Then he had peered deeply into the costs, hidden or otherwise, of bringing in development staff to customise a DIY product. This consideration was weighed against the value of total ownership of the archival streamlining product.

Crosby’s thinking probably went something like this: “I have studied this problem. I have a pretty good idea how to solve it. I think I can create something fairly unique that can be re-sold within the company and perhaps outside too. But I can’t get a guaranteed handle on the costs. On the other hand, I can buy the shrinkwrap package and thus obtain measured cost. But it’s their product in the end, not ours …”

Osborne’s on-the-table cost of ownership argument carried the day for Crosby. The DIY customising is always tempting, especially to a bank that has the money to develop and own components of its core business. They can justify their decision to exit from branch premises around the nation because bricks and mortar are not a core part of their operations. An archiving product, on the other hand, is much closer to the core business, making it desirable to own it outright.

“I suppose you could say that I am a technocrat at heart,” confesses Crosby, as if explaining his decision to kick for touch with Princeton and forego the thrill of a customising adventure. “Really, a priority is to make sure that in IT terms we never have our head over a barrel.”

The conundrums

Crosby enjoys savouring the conundrums that inevitably come his way. Source code in general terms is one of them. “It’s this business of controlling our destiny. If that means having the source code, we must have it. We have to avoid the situation in which a vendor can force us in a direction other than the one we want to go along. We must always go in the direction we need to go. If we believe we cannot control that direction then, yes, we will do it ourselves.”

Similarly, if Crosby suspects that a shrinkwrapped alternative will lead to an extended implementation, then he will look very hard at DIY. “Time-to-market,” as he describes it, “is an important criterion. My job is to recognise these risks and the alternatives to them.” Crosby’s division is part of NAB’s global wealth management group. This group has an IT axiom that is worth a thousand mission statements. It is that the tech strategy must bend before the business strategy. The business rules, in other words.

Crosby refers to his role as “gatekeeper”, ensuring that what goes through his drafting gate fits the business. If a tech strategy does not easily dock with the business, then that strategy will be discarded and another one found that will mesh. It either works or it does not. It must fit like a standard three-point plug.

Crosby is not averse to describing himself as marriage broker between the technology and the business. “You look back even a few years ago, and there was this attitude: ‘We’ve got the tech for you. Here it is. What do you want to with it?’” Now it’s the other way around. Business decides what it wants. Tech had better come up with the fit.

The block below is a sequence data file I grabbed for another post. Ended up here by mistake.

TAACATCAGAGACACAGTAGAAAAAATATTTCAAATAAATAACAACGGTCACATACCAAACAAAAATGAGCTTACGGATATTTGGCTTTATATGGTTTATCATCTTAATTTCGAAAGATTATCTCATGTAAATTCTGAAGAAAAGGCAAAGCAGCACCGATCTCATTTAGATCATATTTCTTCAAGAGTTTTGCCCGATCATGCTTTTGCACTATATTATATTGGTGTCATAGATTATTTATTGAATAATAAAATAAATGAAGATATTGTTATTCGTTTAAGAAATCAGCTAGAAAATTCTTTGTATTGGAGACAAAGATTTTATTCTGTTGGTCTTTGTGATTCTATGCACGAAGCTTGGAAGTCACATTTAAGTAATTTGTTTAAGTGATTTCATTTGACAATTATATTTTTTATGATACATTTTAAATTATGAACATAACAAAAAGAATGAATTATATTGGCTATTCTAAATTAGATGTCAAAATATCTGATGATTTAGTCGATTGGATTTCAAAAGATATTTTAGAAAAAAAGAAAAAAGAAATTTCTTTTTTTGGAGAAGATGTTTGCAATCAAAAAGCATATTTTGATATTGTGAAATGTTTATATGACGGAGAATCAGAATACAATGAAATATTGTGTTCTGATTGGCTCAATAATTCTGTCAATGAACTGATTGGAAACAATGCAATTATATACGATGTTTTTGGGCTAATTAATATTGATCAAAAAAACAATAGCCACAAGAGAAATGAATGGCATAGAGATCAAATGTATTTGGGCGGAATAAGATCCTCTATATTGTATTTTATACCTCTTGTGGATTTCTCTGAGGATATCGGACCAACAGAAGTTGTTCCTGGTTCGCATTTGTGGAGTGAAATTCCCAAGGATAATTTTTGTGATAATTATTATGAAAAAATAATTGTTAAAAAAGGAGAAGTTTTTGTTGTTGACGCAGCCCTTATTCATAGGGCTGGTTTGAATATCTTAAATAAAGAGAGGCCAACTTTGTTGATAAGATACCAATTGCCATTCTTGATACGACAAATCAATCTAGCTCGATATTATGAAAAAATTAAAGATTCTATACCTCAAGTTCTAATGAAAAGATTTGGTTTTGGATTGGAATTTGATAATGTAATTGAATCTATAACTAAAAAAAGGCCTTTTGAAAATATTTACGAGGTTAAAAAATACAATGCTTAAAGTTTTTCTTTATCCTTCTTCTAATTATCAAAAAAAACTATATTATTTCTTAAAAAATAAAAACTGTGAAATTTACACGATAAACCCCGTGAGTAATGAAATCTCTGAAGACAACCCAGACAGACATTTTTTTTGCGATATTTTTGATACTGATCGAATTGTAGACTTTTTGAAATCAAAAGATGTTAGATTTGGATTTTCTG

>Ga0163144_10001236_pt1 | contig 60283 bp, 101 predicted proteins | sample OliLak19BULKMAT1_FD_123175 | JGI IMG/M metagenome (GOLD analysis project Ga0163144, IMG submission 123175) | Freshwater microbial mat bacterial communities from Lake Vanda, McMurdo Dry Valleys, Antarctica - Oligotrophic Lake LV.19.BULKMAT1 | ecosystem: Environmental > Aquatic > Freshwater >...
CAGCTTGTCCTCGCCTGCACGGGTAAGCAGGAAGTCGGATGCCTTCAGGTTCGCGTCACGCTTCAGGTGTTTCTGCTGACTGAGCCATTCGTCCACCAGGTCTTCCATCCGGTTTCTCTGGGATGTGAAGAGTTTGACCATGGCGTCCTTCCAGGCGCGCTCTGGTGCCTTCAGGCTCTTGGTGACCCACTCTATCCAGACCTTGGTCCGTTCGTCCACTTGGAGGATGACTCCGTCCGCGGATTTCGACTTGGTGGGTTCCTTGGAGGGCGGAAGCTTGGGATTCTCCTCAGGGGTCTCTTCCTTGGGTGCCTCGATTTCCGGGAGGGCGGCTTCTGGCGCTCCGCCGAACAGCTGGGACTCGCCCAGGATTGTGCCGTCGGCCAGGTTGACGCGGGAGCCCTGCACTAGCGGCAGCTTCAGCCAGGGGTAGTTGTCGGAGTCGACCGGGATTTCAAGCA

This is by no means as simple as it sounds, of course. Indeed, looking back, it can be seen that one of the reasons technology bent business to its own demands for so long was that it was much easier that way. Easier for the technology side, that is.

Crosby is not alone in meeting the post-technology imperative. He can fall back on NAB’s worldwide IT think tank known as NAB Global Technology. There are three division: in the UK, in Australia and locally where the branch is known as BNZ Technology and operates out of Wellington’s Grand Arcade.

High-level career

Crosby, who has navigated a 30-year high-level IT career, knows that whatever the support sub-structure may be, it is he who must make the recommendation. He kicked off his career in 1971 with Databank in Auckland. He stayed there for 17 years, moving from operations to data input, programming and systems analysis.

He gravitated to NAB, setting up its New Zealand operation. His next assignment of note was to take apart what he had previously put together, as the NAB and BNZ systems merged after the Australian bank’s acquisition of the previously state-owned BNZ.

Crosby took up his present job at investment and insurance in 1994 and, in doing so, rounded out a career that now encompasses financial services in addition to his background in banking pure and simple.

Financial services adds a new imperative to banking in that it offers products which, if left on the shelf for too long, will perish, simply because someone else — the competition — has got there first. “Time-to-market,” he notes, “is the cost opportunity. It is often where control of your destiny really lies.”

Osborne’s success with Princeton lay in convincing Crosby that he would ensure timely delivery.